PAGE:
He said the Union Station incident did not end the way he wanted. But, after 18 minutes, Mr. Brookes alternated between pointing the rifle at the officers and Ms Regis' head.

S/Sgt. Sharkey, whose men were already hidden in key positions around the suspect, ordered the sniper to fire.

"Brookes was becoming more erratic," he said. "He'd had Nicole by this time for about 40 minutes and the situation was not getting better. It was only a matter of time before he killed her, an officer or someone else."

Const. Lusby fired one shot from a distance of about 20 meters, killing Mr. Brookes instantly.

S/Sgt. Sharkey said the ETF, while only called in to high-risk situations, is made up of highly qualified officers who are totally committed to their jobs.

"You can't apply to the ETF until you've been an officer for at least five years," he said. "You must pass all kinds of physical and psychological tests; we want maturity and well-adjusted people. We are required to do a 90-minute workout before we start every shift. Because, in our job, every arrest is at gunpoint."

The officer and his family have lived in the Kawartha Lakes area for six years, and he says it's "very relaxing." He loves his job, but he and his wife believe this is a better place to raise their children.

"Tony Brookes abused his wife and children for 20 years; he had a long, previous record," he said. "He was under a court order to stay completely away from them. He didn't know where she lived, but he knew where she worked, and that's how this started. In my experience, a lot of these situations start when the court orders these guys to stay away from their wives and kids to protect them. But, the order to stay away is what makes a lot of them snap, and this can be the result. It's a vicious circle."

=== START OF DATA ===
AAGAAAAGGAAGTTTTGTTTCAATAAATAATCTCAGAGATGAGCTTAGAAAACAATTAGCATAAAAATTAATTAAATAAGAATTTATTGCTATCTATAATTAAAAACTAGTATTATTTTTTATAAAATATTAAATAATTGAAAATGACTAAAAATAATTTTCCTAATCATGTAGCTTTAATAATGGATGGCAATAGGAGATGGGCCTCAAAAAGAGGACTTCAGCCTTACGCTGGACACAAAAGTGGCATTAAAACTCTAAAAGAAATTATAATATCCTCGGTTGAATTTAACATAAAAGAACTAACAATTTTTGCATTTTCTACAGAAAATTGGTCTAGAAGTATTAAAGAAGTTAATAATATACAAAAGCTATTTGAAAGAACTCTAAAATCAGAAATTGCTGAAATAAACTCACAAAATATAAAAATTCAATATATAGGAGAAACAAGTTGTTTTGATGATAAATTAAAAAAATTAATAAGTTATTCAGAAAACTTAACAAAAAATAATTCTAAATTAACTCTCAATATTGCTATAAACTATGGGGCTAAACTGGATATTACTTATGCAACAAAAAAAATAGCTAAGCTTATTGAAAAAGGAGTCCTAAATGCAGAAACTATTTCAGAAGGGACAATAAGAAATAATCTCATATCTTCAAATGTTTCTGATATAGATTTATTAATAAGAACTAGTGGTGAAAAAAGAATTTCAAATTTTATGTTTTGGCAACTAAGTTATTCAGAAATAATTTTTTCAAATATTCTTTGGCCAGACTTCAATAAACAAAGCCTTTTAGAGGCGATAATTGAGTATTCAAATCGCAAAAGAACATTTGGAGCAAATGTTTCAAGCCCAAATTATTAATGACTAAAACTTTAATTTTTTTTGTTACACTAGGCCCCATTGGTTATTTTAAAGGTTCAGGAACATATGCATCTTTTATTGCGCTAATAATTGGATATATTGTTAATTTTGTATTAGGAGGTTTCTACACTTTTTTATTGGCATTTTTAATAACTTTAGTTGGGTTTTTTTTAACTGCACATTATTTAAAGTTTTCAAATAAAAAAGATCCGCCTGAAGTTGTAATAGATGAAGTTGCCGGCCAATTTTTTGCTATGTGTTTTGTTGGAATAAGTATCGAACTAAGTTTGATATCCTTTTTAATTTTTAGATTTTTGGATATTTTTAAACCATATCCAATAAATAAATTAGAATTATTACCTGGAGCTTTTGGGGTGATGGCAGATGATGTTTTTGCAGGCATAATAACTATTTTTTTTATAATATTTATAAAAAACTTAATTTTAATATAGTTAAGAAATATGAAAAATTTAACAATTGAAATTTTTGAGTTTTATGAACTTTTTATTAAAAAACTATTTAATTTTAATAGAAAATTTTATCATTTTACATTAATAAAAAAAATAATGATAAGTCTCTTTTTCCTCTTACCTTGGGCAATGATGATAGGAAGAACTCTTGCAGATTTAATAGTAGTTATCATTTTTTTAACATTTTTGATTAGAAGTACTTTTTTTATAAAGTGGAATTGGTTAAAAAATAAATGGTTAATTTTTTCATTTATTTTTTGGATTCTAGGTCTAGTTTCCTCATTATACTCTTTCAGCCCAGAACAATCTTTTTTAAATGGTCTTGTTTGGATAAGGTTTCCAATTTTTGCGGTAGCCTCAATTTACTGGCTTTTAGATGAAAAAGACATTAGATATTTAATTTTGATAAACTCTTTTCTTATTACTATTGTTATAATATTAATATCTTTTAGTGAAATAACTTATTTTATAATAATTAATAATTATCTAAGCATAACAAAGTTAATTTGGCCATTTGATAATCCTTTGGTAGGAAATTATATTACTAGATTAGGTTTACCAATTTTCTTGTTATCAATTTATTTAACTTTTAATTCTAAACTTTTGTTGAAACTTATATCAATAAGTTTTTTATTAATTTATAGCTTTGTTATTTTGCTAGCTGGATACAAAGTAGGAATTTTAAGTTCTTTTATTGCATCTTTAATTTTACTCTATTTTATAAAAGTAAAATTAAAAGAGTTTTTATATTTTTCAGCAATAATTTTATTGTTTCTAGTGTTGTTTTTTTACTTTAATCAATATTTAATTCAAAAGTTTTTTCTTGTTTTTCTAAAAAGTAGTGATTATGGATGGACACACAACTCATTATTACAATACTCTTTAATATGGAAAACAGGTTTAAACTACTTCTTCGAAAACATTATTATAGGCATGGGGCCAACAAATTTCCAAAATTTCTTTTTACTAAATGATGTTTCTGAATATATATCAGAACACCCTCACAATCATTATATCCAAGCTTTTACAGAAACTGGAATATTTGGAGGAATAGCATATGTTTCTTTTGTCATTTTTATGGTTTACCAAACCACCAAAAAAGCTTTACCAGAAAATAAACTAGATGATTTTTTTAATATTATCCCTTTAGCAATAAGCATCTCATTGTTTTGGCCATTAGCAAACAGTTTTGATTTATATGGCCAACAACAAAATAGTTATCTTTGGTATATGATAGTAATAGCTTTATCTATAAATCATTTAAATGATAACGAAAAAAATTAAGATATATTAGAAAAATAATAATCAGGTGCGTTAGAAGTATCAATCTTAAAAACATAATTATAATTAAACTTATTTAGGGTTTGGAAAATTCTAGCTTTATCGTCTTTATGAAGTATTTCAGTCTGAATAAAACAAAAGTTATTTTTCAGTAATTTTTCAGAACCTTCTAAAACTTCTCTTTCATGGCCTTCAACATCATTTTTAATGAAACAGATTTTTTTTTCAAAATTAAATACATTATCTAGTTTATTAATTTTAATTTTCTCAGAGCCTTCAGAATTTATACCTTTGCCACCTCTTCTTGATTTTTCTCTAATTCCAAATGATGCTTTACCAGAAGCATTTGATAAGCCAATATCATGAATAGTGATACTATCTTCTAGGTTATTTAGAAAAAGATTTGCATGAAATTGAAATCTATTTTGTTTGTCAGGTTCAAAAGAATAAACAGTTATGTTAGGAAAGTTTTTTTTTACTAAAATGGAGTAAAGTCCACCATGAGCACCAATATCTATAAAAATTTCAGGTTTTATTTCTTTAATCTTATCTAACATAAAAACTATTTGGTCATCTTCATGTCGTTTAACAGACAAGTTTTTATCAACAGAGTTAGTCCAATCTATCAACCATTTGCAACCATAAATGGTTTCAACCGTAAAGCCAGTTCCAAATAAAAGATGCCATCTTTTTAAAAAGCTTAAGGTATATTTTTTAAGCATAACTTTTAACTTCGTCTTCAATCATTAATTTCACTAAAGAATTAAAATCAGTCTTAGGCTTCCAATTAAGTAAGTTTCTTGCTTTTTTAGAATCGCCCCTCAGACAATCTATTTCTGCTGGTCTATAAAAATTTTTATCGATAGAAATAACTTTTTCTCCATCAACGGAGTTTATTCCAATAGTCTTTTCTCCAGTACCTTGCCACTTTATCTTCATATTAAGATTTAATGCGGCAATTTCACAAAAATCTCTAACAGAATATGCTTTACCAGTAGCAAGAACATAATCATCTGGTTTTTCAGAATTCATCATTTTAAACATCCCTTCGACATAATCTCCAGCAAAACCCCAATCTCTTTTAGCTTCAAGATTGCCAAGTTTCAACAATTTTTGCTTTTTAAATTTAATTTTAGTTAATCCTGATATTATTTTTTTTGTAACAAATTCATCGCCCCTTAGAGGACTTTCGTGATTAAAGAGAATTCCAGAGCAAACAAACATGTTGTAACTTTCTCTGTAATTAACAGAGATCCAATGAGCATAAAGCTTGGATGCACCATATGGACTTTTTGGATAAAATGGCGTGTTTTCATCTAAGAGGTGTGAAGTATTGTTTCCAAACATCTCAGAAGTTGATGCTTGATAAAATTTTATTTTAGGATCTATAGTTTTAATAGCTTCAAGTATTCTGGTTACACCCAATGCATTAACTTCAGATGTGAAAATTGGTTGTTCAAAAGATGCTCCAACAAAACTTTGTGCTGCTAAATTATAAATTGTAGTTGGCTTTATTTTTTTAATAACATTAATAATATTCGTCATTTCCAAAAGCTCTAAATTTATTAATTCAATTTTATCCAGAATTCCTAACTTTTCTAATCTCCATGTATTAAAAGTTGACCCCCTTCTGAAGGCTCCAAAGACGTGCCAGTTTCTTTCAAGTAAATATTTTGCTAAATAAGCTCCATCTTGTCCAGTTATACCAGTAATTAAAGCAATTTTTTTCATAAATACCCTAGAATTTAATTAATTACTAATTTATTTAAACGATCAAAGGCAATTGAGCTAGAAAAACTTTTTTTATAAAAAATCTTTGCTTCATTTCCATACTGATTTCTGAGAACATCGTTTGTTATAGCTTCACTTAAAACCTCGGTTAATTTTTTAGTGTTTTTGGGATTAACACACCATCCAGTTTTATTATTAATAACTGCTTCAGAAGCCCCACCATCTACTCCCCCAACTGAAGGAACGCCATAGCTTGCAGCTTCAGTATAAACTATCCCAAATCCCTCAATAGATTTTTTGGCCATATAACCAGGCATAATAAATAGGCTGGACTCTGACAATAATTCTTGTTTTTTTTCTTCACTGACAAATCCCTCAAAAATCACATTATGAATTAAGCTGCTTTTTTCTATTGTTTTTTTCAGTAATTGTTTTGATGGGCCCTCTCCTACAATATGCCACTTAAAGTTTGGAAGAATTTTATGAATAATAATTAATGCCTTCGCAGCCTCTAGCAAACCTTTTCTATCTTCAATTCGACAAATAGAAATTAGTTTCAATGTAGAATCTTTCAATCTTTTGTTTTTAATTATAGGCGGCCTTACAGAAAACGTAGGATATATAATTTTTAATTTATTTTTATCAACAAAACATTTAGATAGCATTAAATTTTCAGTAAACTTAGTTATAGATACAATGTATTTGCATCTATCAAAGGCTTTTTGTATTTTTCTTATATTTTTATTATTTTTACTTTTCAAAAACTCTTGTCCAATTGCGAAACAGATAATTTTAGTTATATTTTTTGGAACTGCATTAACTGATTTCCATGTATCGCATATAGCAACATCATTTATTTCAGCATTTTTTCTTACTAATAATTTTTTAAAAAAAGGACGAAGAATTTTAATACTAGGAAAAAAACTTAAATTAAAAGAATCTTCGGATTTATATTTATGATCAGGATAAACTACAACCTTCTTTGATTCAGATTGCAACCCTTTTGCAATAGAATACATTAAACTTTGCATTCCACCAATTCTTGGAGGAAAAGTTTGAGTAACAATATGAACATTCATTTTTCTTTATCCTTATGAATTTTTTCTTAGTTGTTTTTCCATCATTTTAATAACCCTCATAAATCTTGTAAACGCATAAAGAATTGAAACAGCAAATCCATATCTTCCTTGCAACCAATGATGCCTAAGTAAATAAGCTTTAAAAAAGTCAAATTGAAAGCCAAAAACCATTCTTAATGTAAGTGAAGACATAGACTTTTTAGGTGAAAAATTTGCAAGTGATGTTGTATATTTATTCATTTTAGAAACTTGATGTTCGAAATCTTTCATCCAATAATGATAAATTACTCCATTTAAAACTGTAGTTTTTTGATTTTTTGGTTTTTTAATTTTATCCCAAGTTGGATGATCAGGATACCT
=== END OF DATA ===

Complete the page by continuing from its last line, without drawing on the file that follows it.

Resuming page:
What no one knew in the Brookes standoff until later, he said, was that his rifle had jammed. Police discovered there were five live rounds still in the chamber behind an empty cartridge. Whether or not Mr. Brookes knew the gun had jammed, S/Sgt. Sharkey said, no one will ever know.

"We couldn't resolve this situation by talking and negotiating, and we are very highly trained in how to deal with these people. When the situation deteriorates, you have to be prepared to act. There was no other choice."

"We learned a lot from this incident," he went on. "About 40,000 people came into Union Station on the trains that morning, and when security heard there was a hostage taking, they immediately shut the doors. But, they didn't stop the trains, so the people kept coming into the station. We had to contain the scene and about 100 officers from seven divisions were trying to keep the area clear of the bystanders. At the morning rush hour, you can imagine what it was like."

Asked what he thinks of criticism of police shootings, S/Sgt. Sharkey said he finds that the public's attitude towards such incidents is changing.

"There is so much violence now, especially with kids. They're running around with guns as young as 13 years old. We only respond to the really high-risk calls; there's just no way we could answer every call that involves a gun. But, getting the gangs and guns off the streets is a great thing. The people living in these neighborhoods are terrorized.

"You'll always get people who criticize police shootings. Most times, the situation can be resolved by other means, like using a Taser. But, I can tell you, after all my years with the force, the compassion for criminals is waning. People have had enough, and they come up and thank us all the time. The support for police, especially in Toronto, is definitely up."

Asked the same question, Tom Sharkey's wife had the last word.

"Your viewpoint changes when the violence is in your own backyard."